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#Fishing - The new mackerel quota for Irish fishermen for 2018 will be just under 70,000 tonnes (69,143 tonnes) with a landing value of €70 million.

The figure marks a reduction of more than 17,000 tonnes on the 2017 quota of 86,429 tonnes for Ireland’s most valuable fishery.

Marine Minister Michael Creed TD made the announcement after the international fisheries negotiations which concluded in London on Wednesday (11 October).

These negotiations — between the European Union, Norway, the Faroe Islands, Iceland and Greenland — were focused on the sustainable management of the €1 billion annual mackerel fishery in the North East Atlantic.

“Mackerel is our most valuable fishery and allied to the fact that we are the second-largest EU quota holder, these negotiations are always of crucial importance to the Irish fishing industry,” said Minister Creed.

“There was new scientific advice this year which showed that, while the stock is in good shape, a precautionary approach for long-term sustainability was necessary, with a significant reduction in quota recommended.

“Accordingly, following careful consideration of scientific advice of the International Council for the Exploration of the Seas (ICES) and discussions with the Marine Institute and industry stakeholders, I supported a reduction, in line with the agreed Long Term Management Strategy, in the quota for 2018.”

The current sharing arrangement for mackerel was agreed in 2014 between three parties only: the EU, Faeroes and Norway. An amount is held in reserve to accommodate the other parties.

This agreement is due to expire at the end of 2018, and it is expected that intensive negotiations on a new agreement will take place throughout next year.

“The quotas agreed for 2018 are consistent with the Long Term Management Strategy which aims to provide sustainability and stability in this hugely valuable fishery in line with the scientific advice,” Minister Creed added.

“In terms of the negotiations to come these are likely to be further complicated by Brexit. I remain dissatisfied with the 2014 agreement and will be working for a more equitable sharing arrangement that also protects the ongoing long-term sustainability of the mackerel stock.”

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#MarineNotice - The Marine Institute advises that the annual Irish Groundfish Survey (IGFS2017) will be carried out off the North West Coast of Ireland between Tuesday 3 and Saturday 14 October, in fulfilment of Ireland’s Common Fisheries Policy obligations.

The IGFS is a demersal trawl survey consisting of approximately 45 fishing hauls of 30 minutes duration each in ICES area VIa. Fishing in 2017 will take place within a two nautical mile radius of these 45 positions, the approximate locations of which are noted in Marine Notice No 39 of 2017.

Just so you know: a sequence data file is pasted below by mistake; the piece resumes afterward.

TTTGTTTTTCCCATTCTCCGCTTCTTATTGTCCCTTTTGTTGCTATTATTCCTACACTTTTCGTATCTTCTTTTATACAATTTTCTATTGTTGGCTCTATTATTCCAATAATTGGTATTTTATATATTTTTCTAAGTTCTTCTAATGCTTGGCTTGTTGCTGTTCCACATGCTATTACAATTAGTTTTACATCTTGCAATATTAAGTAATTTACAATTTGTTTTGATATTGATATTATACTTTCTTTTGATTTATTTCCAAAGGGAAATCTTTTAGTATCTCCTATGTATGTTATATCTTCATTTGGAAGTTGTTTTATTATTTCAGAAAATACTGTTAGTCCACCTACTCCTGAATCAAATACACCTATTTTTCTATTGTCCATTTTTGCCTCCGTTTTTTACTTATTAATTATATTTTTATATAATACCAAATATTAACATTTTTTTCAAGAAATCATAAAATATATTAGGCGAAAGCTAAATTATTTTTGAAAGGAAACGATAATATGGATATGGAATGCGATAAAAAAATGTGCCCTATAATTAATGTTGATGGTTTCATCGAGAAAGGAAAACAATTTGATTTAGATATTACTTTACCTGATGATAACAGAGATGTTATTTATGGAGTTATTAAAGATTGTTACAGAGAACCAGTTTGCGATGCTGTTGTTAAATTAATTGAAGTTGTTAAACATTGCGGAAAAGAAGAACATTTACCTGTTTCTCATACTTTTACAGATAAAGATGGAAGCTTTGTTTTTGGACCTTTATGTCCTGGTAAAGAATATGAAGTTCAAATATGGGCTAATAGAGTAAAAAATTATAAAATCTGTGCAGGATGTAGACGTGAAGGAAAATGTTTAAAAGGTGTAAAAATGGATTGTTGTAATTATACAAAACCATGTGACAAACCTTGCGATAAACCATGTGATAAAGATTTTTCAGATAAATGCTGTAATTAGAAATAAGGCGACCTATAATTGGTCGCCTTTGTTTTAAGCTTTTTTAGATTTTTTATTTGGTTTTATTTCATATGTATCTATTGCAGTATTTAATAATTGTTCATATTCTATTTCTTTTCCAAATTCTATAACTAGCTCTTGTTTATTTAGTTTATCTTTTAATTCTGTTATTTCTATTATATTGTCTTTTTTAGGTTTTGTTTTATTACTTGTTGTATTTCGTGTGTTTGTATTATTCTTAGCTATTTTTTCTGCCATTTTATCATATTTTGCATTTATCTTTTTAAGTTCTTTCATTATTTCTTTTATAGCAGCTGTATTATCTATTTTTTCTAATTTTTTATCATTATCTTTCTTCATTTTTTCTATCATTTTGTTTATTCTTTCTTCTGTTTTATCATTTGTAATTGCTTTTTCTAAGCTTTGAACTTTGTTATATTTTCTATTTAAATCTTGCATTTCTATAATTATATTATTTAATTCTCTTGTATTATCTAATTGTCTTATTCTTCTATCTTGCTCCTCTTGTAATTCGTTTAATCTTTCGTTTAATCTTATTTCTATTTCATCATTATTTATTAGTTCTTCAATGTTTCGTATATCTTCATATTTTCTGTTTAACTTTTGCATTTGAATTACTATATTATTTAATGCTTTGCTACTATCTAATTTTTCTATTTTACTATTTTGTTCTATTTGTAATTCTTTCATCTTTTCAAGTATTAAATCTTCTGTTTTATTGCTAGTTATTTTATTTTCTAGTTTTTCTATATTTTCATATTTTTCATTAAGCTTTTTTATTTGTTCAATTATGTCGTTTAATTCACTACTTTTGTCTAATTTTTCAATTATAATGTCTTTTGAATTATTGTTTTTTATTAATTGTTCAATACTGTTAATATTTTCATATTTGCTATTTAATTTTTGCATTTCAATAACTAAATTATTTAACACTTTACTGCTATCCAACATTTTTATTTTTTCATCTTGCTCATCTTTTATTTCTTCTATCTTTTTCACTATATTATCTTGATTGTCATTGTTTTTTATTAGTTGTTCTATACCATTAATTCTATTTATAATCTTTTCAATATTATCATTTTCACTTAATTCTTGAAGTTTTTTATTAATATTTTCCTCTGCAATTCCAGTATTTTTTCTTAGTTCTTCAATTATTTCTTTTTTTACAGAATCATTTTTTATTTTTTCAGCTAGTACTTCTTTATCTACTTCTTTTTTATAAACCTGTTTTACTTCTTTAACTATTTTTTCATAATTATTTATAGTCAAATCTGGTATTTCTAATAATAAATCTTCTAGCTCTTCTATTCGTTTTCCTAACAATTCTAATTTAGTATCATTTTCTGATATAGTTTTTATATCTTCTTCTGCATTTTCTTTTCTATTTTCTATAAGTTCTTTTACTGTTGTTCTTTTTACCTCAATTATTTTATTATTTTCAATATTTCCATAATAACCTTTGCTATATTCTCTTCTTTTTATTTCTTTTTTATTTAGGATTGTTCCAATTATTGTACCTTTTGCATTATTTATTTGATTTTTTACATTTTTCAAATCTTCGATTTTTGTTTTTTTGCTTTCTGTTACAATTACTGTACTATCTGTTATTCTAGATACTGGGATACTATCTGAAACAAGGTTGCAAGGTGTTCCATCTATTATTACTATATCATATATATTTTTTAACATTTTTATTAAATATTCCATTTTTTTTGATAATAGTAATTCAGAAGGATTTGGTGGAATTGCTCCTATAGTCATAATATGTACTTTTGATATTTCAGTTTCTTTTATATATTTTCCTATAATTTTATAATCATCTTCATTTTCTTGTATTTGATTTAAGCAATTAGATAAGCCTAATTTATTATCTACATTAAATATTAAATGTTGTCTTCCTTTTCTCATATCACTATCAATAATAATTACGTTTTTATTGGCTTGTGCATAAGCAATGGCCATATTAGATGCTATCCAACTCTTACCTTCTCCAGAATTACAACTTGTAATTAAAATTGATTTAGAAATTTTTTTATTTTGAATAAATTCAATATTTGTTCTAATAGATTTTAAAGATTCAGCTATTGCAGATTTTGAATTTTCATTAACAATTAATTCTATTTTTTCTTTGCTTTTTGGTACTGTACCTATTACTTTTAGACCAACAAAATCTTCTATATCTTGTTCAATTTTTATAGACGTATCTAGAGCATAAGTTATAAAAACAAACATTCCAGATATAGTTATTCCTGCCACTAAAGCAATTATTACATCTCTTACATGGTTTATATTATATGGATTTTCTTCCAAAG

The survey will be conducted by the RV Celtic Explorer (Callsign: EIGB), which will display all appropriate lights and signals during the survey and will also be listening on VHF Channel 16. The vessel will be towing a high headline GOV 36/47 demersal trawl during fishing operations.

This survey is to determine the relative annual abundance and distribution of commercially exploited fish stocks, in particular assessment of recent recruitment. In addition, other species of national importance are sampled along with physical and chemical oceanographic parameters.

The Marine Institute requests that commercial fishing and other marine operators keep a two nautical mile area around the tow points clear of any gear or apparatus during the survey period outlined above.

While there is no statutory provision for the loss of gear at sea, the Marine Institute will make every effort to avoid gear, adequately marked according to legislation, that may be encountered in the notified areas. In the event that an operator has static gear or other obstructions within 2nm of the trawl points, it is the responsibility of the owner to notify the survey managers or vessel directly.

This should be communicated by identifying specifically which ‘Prime Station’ is of concern using the appendix and contact details provided in Marine Notice No 39 of 2017, a PDF of which is available to read or download HERE.

It is not required to provide positional details of commercial operations beyond 3-4nm of the survey points provided. Specifics of any fishing gear or other obstructions that are known and cannot be kept clear of these survey haul locations can be notified using the contact details provided in the above Marine Notice.

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#Brexit - Britain’s withdrawal from the London Fisheries Convention could be “catastrophic” for the Irish fishing fleet — with fishermen in Northern Ireland being the “big losers” in the end.

That’s the stark warning from fisheries organisations noted in Independent.ie’s rundown of ‘the five things you need to know as the UK backs out of the EU fishing deal’.

As previously reported on Afloat.ie, Irish trawlers could soon face a ban from fishing within 12 nautical miles of the UK as ministers in Westminster prepare to trigger Britain’s withdrawal from the 53-year-old London Fisheries Convention.

The agreement, which grants fishing rights to European countries — including Ireland — that have traditionally fished in British waters for centuries, was incorporated into the Common Fisheries Policy more than 30 years ago.

However, Brexit means the UK’s exit from the CFP and an intention to reassert control over its fishing waters.

The affect for Ireland could be the wiping out of the Irish fishing industry, fears Patrick Murphy of the Irish South and West Fish Producers Organisation (IS&WFPO), who explains that as much as 50% of the Irish catch comes from English waters.